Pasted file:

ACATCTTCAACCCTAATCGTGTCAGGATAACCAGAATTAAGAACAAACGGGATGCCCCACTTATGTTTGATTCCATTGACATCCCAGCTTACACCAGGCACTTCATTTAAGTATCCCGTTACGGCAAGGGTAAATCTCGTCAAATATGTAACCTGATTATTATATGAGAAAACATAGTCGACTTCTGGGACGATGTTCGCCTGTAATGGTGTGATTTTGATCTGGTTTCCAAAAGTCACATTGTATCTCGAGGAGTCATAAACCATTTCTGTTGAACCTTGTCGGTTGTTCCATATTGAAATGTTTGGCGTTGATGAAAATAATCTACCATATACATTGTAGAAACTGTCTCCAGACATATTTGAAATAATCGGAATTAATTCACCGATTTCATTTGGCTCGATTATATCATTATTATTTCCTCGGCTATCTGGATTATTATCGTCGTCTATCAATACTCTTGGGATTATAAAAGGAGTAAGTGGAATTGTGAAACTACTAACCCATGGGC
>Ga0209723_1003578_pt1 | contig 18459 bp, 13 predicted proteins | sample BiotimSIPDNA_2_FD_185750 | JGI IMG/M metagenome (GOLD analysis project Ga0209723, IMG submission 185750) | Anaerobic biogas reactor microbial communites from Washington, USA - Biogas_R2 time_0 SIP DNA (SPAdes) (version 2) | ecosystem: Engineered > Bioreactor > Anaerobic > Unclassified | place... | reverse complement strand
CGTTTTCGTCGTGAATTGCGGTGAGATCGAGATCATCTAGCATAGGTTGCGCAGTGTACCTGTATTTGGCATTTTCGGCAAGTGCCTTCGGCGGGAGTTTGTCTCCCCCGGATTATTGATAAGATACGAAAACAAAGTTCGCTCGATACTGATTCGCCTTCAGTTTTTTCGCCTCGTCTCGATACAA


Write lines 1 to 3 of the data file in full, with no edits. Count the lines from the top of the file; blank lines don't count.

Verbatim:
ACATCTTCAACCCTAATCGTGTCAGGATAACCAGAATTAAGAACAAACGGGATGCCCCACTTATGTTTGATTCCATTGACATCCCAGCTTACACCAGGCACTTCATTTAAGTATCCCGTTACGGCAAGGGTAAATCTCGTCAAATATGTAACCTGATTATTATATGAGAAAACATAGTCGACTTCTGGGACGATGTTCGCCTGTAATGGTGTGATTTTGATCTGGTTTCCAAAAGTCACATTGTATCTCGAGGAGTCATAAACCATTTCTGTTGAACCTTGTCGGTTGTTCCATATTGAAATGTTTGGCGTTGATGAAAATAATCTACCATATACATTGTAGAAACTGTCTCCAGACATATTTGAAATAATCGGAATTAATTCACCGATTTCATTTGGCTCGATTATATCATTATTATTTCCTCGGCTATCTGGATTATTATCGTCGTCTATCAATACTCTTGGGATTATAAAAGGAGTAAGTGGAATTGTGAAACTACTAACCCATGGGC
>Ga0209723_1003578_pt1 | contig 18459 bp, 13 predicted proteins | sample BiotimSIPDNA_2_FD_185750 | JGI IMG/M metagenome (GOLD analysis project Ga0209723, IMG submission 185750) | Anaerobic biogas reactor microbial communites from Washington, USA - Biogas_R2 time_0 SIP DNA (SPAdes) (version 2) | ecosystem: Engineered > Bioreactor > Anaerobic > Unclassified | place... | reverse complement strand
CGTTTTCGTCGTGAATTGCGGTGAGATCGAGATCATCTAGCATAGGTTGCGCAGTGTACCTGTATTTGGCATTTTCGGCAAGTGCCTTCGGCGGGAGTTTGTCTCCCCCGGATTATTGATAAGATACGAAAACAAAGTTCGCTCGATACTGATTCGCCTTCAGTTTTTTCGCCTCGTCTCGATACAA